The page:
Balance, perturbations, and neuroplasticity….

A lot of people are concerned about losing their balance and have a fear of falling. So, what can we do to  improve our balance? Let’s start with some basic exercises in standing.

1) Single leg standing:

Stand in front of a counter top or other stable surface. Gently place your hands on the counter top for safety. Lift one foot off of the floor so you are standing on one leg. Don’t rest the lifted leg on the standing leg, just let hang relaxed in the air. You can lift your hands off of the counter, but it’s there if you need it to steady yourself. See if you can balance on one leg for 30-60 seconds.You may feel your ankle or hip wobble a bit, but that’s fine….you are actually training the nerve endings (proprioceptors) in your feet, ankles, knees and hips how to adjust to maintain your balance. Don’t look down at the floor; instead, keep your head up and look staight ahead.  Hold for 30-60 seconds. Stop. Repeat on the other leg.

2) Progressing single leg standing:

Once you are able to maintain your balance on one leg for a duration of 30-60 seconds and it feels easy, place a small pillow under your standing foot. This adds a “perturbation” into the challenge of balance, because now your standing surface is less stable. As a result, the nerve endings have to work harder to adjust to the changing environment (neuroplasticity). Hold for 30-60 seconds. Stop. Repeat on the other leg. Once this is easy, add another pillow under the standing (supporting) leg. This further decreases the stability of your standing surfaces and gives more information to your nervous system about balance.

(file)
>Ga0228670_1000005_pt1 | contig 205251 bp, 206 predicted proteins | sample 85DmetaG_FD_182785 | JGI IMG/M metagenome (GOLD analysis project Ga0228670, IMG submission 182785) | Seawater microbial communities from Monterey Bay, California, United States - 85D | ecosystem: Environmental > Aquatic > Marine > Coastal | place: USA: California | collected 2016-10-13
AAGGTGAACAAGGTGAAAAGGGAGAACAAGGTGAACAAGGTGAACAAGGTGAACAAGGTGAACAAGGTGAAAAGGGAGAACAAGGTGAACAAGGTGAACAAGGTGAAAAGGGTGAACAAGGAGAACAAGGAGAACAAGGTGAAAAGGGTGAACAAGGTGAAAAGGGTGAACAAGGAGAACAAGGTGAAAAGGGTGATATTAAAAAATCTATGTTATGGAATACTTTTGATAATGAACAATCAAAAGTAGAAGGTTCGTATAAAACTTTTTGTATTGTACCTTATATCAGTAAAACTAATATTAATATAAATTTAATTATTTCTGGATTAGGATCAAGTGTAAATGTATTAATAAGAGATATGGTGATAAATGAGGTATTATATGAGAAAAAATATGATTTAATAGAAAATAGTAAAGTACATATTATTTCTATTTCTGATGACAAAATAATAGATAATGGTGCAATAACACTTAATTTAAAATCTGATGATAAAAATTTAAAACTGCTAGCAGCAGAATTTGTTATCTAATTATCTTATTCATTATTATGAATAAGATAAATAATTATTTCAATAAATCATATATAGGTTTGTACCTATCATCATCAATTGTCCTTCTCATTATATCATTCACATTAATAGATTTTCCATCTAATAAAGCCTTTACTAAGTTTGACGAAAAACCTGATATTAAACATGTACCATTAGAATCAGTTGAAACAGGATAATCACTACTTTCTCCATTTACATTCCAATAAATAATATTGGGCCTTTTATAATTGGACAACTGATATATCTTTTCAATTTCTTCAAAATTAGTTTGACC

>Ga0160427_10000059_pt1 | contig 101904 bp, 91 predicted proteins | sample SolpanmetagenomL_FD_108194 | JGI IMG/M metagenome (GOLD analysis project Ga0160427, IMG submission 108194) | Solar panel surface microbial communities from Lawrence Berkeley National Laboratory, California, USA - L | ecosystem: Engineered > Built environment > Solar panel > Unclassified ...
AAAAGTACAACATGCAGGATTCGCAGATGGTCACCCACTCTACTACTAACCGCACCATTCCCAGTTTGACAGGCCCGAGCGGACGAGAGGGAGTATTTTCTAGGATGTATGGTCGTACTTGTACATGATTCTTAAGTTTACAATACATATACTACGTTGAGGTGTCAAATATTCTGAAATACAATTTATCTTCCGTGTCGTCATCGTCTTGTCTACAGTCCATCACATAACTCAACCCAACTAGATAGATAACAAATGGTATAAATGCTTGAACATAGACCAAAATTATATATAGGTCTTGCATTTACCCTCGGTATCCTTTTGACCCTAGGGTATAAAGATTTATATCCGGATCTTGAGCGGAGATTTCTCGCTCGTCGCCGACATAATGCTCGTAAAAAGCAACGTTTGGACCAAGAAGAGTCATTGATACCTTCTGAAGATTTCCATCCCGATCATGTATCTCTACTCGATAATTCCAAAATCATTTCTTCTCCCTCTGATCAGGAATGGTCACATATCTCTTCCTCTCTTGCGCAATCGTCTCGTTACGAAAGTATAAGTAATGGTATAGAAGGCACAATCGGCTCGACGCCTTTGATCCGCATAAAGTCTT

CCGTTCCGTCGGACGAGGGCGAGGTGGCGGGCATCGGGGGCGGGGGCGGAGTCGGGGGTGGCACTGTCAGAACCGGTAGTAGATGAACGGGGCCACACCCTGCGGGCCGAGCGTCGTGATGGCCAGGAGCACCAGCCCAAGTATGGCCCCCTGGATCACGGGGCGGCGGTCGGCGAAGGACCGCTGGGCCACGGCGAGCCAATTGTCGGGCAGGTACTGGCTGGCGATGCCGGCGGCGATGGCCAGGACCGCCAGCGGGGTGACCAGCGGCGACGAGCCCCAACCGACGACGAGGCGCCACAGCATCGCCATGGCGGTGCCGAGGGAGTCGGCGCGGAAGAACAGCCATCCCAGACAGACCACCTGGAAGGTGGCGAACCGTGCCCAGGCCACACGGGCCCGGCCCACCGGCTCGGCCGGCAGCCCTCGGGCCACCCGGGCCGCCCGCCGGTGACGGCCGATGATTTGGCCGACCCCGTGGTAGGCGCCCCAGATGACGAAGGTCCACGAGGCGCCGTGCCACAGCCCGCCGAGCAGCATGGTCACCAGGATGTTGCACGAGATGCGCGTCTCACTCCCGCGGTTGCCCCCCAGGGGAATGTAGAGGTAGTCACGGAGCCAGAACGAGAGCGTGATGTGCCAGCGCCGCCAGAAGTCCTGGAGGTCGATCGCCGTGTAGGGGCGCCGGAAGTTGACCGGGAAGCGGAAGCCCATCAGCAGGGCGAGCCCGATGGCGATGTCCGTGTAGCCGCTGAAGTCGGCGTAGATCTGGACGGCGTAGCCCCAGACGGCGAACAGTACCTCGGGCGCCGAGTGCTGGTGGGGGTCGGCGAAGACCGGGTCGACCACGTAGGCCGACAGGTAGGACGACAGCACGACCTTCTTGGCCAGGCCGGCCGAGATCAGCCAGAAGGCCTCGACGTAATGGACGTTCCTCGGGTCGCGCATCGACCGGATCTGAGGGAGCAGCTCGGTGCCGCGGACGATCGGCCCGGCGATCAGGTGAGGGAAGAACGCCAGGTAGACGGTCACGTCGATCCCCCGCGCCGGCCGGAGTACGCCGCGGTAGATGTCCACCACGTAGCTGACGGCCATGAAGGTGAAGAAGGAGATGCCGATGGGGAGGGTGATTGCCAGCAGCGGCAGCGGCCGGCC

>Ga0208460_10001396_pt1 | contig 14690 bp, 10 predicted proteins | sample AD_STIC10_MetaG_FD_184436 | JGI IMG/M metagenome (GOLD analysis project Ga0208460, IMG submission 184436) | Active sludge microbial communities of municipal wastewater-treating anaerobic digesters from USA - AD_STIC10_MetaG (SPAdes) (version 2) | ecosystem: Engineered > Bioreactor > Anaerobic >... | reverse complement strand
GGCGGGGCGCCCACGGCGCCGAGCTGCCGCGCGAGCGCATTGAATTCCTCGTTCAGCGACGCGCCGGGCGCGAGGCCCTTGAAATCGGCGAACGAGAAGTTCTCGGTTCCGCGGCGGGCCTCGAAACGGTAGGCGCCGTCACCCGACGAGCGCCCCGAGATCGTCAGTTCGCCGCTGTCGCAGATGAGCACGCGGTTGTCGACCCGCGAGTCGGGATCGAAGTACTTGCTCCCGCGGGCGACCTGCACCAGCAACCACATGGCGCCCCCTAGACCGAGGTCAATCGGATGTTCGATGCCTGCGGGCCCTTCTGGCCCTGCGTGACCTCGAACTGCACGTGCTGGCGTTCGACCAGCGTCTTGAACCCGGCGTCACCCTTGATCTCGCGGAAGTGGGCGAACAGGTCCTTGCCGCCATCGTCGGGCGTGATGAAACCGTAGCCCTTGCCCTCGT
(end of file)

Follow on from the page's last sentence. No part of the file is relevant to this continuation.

3) Adding more perturbations:

If you choose to further challenge your balance, you will need a partner. Stand with both feet on the floor and have your partner gently push you. Be nice to each other! The purpose is not to knock each other over, but to gently perturb your partner’s standing balance. Try pushing from different angles and directions. This gives your partner different messages into their nervous system for the purpose further challenging and fine tuning their sense of balance.

If you currently have balance issues, a neurological condition, a history of falls or osteoporosis, don’t attempt these exercises. Consult with a licensed physical therapist or Certified Feldenkrais(R) Practitioner for assistance.

Here is Giovanni practicing his balance, perturbations and neuroplasticity while his buddy Bruno offers encouragement. Giovanni was unable to stand or walk after being diagnosed with a neurological disorder. After 6 weeks of balance training, Giovanni was standing, walking, running and even jumping on the bed, much to his delight!

Be healthy!